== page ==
In her later years, Lilly gave the bracelet to one of her granddaughters, who also treasured the stunning piece.  Unfortunately, the bracelet was found missing after a time, apparently stolen by someone who had access to the family home. It wasn’t until a number of years later that the bracelet resurfaced in the Los Angeles area, and was reacquired into the family’s collection.   Find yourself charmed in Gallery 7B, where Lilly’s bracelet is featured.

7. Griffith Park Bench

Walt Disney once said, “A man should never neglect his family for business.”

In addition to driving his daughters Diane and Sharon to school every day until they were of driving age, Walt would spend Sundays, or “Daddy’s Day,” with his girls, including a regular trip to Griffith Park to ride the carousel.

As Walt tells it, he would sit on a nearby bench, eating peanuts, thinking to himself that there should be an amusement enterprise that parents and children could enjoy together. Unsurprisingly, this daydream eventually coalesced into Disneyland Park, and opened a prolific chapter in both Walt’s life and the Company’s history.

Take in a breathtaking view of the Golden Gate Bridge while sitting on an authentic Griffith Park bench in Gallery 8.

8. Lilly Belle Train

“In one way or another, I have always loved trains.” —Walt Disney 

There may not be a better icon for the intersection of Walt’s many interests and passions than the Lilly Belle. Named after Walt’s wife Lillian, the Lilly Belle is a one-eighth-scale model of an actual steam engine train and ran on a half-mile track around the Disney family’s Holmby Hills home. 

Putting together the Lilly Belle and the Carolwood Pacific Railroad was a task that was bigger than Walt, and brought together artists, machinists, and railroad enthusiasts that would constitute some of his earliest Imagineers. The Lilly Belle combines Walt’s lifelong interest in trains, his hobby of miniatures gained in adulthood, his desire to entertain people beyond the big screen, and his curiosity about modes of transportation that would inspire some of his final projects.

“All aboard!” to Gallery 9 where we have Walt’s original miniature train on display, complete with the caboose that was designed by Walt himself.

9. “The Disneyland of Walt’s Imagination”

Throughout our galleries are authentic pieces of Disney history that had been drawn, written, spoken, or supervised in some way by Walt Disney, so it may surprise new guests to the museum that one of the most memorable pieces on display was neither designed nor commissioned by Walt.

In the middle of Gallery 9 sits a 14-foot diameter model of Disneyland, but not a Disneyland that ever existed at any one time. Designed by Kerner Optical, formerly the practical-effects division of Industrial Light & Magic, this artistic rendering represents the Disneyland of Walt’s imagination, including attractions that Walt either saw put into the Park or had approved concepts of prior to his passing. This is how long-gone attractions such as Flying Saucers (1961–1966) can exist in the same physical space as Space Mountain (opened in 1977), or how the horse-drawn Conestoga Wagons and Stagecoaches (both 1955–1959) can be seen across the Rivers of America from the only new land that Walt helped open, New Orleans Square (dedicated in 1966).

10. Multiplane Camera

One highlight of our museum is so massive that we can’t contain it solely within our galleries! Its only rivaled in scale by its contributions to the art of animation as a whole.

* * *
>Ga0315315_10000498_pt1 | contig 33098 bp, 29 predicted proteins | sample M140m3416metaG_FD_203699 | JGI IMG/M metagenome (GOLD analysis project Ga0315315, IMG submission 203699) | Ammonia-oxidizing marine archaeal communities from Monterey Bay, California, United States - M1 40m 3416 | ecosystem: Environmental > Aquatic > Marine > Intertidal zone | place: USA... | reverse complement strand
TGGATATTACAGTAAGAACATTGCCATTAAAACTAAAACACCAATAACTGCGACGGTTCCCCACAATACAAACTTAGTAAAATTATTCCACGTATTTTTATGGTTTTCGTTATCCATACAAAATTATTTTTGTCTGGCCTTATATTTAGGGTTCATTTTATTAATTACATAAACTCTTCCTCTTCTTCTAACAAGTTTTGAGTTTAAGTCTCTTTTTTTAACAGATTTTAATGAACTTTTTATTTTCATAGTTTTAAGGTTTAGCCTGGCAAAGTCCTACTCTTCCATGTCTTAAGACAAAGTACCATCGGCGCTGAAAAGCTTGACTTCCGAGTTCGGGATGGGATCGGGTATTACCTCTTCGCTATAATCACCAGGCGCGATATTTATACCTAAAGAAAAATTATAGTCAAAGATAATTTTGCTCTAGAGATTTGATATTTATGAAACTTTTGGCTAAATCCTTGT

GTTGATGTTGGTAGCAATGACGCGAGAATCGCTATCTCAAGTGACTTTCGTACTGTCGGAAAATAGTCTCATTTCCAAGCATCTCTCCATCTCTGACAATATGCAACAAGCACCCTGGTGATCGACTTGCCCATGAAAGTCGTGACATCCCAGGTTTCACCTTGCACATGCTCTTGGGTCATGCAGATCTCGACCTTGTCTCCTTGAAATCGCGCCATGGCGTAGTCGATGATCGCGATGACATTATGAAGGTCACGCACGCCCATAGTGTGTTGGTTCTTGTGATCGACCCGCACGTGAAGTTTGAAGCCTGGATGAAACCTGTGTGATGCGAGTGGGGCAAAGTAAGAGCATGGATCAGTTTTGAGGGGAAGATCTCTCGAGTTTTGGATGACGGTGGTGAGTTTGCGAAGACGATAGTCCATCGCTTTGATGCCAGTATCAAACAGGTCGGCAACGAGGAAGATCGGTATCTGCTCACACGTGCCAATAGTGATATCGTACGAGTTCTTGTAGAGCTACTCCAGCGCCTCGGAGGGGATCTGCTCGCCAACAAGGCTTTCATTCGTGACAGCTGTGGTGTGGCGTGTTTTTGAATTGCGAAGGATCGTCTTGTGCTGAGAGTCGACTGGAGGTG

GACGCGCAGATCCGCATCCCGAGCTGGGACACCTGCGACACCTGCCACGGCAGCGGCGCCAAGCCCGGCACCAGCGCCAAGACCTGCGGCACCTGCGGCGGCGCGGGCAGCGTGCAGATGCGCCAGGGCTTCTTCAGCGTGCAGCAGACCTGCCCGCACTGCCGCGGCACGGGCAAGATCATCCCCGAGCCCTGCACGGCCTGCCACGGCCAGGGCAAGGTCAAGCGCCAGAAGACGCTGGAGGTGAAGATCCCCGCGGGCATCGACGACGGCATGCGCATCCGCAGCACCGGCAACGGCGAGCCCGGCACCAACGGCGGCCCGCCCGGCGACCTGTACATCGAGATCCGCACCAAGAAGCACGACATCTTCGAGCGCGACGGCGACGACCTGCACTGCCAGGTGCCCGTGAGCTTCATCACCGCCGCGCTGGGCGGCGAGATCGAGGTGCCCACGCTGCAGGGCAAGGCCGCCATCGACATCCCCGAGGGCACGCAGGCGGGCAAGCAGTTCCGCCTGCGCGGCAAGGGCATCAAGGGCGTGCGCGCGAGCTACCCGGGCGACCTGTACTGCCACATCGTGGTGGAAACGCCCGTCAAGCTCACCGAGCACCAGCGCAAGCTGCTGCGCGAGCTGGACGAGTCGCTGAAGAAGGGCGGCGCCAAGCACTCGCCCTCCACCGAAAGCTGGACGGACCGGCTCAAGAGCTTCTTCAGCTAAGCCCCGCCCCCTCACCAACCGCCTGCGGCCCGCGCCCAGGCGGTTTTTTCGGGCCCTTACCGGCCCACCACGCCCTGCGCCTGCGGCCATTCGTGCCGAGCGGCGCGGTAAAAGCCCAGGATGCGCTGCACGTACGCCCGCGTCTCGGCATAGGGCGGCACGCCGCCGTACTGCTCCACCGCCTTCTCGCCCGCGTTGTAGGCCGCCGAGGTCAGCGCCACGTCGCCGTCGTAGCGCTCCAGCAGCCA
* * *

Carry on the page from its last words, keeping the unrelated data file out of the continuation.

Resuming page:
One of three multiplane cameras left in the world is on display at The Walt Disney Family Museum and can be seen on the first floor in the Museum Store and the second floor in Gallery 5. The multiplane camera, which netted the Studios a technical Academy Award®, revolutionized animation by achieving the illusion of depth. In addition to being used immediately on the Silly Symphonies, it perhaps was pushed to its greatest limits in feature animated movies such as Pinocchio (1940), Fantasia (1940), and Bambi (1942).

Beyond the dazzling effects it was capable of reproducing, the multiplane camera represented an incredibly experimental and confident Disney Studios of the late 1930s and early 1940s that was unrivaled in the industry and created masterpieces that are just as fresh 80 years later.

Plan your visit to The Walt Disney Family Museum in San Francisco today!

Visit Us and Learn More About Disney’s Amazing History 

Originally constructed in 1897 as an Army barracks, our iconic building transformed into The Walt Disney Family Museum more than a century later, and today houses some of the most interesting and fun museum exhibitions in the US. Explore the life story of the man behind the brand—Walt Disney. You’ll love the iconic Golden Gate Bridge views and our interactive exhibitions here in San Francisco. You can learn more about visiting us here.

–Chris Mullen

Chris Mullen is the Senior Marketing and Communications Coordinator at The Walt Disney Family Museum.

Image Sources (listed in order of appearance)

  • Photo by Jim Smith; © The Walt Disney Family Museum
  • Walt’s Honorary Academy Award for Snow White and the Seven Dwarfs, from the Academy Motion Pictures Arts and Sciences; photo by Jim Smith; © The Walt Disney Family Museum
  • The earliest known drawing of Mickey Mouse, 1928; collection of the Walt Disney Family Foundation; © Disney
  • Family at the synchronizing sound interactive station; © The Walt Disney Family Museum
  • Schultheis Notebook; © The Walt Disney Family Museum
  • Mary Blair, Alice in Wonderland (1951) concept art; collection of the Walt Disney Family Foundation; © Disney
  • Lillian Disney’s Oscar® charm bracelet; photo by Jim Smith, © The Walt Disney Family Museum
  • Two friends sitting on the Griffith Park bench (collection of the Walt Disney Family Foundation); © The Walt Disney Family Museum
  • The Lilly Belle; photo by Jim Smith; © The Walt Disney Family Museum
  • Model of “The Disneyland of Walt’s Imagination” in Gallery 9; © The Walt Disney Family Museum
  • Children looking up at the multiplane camera; © The Walt Disney Family Museum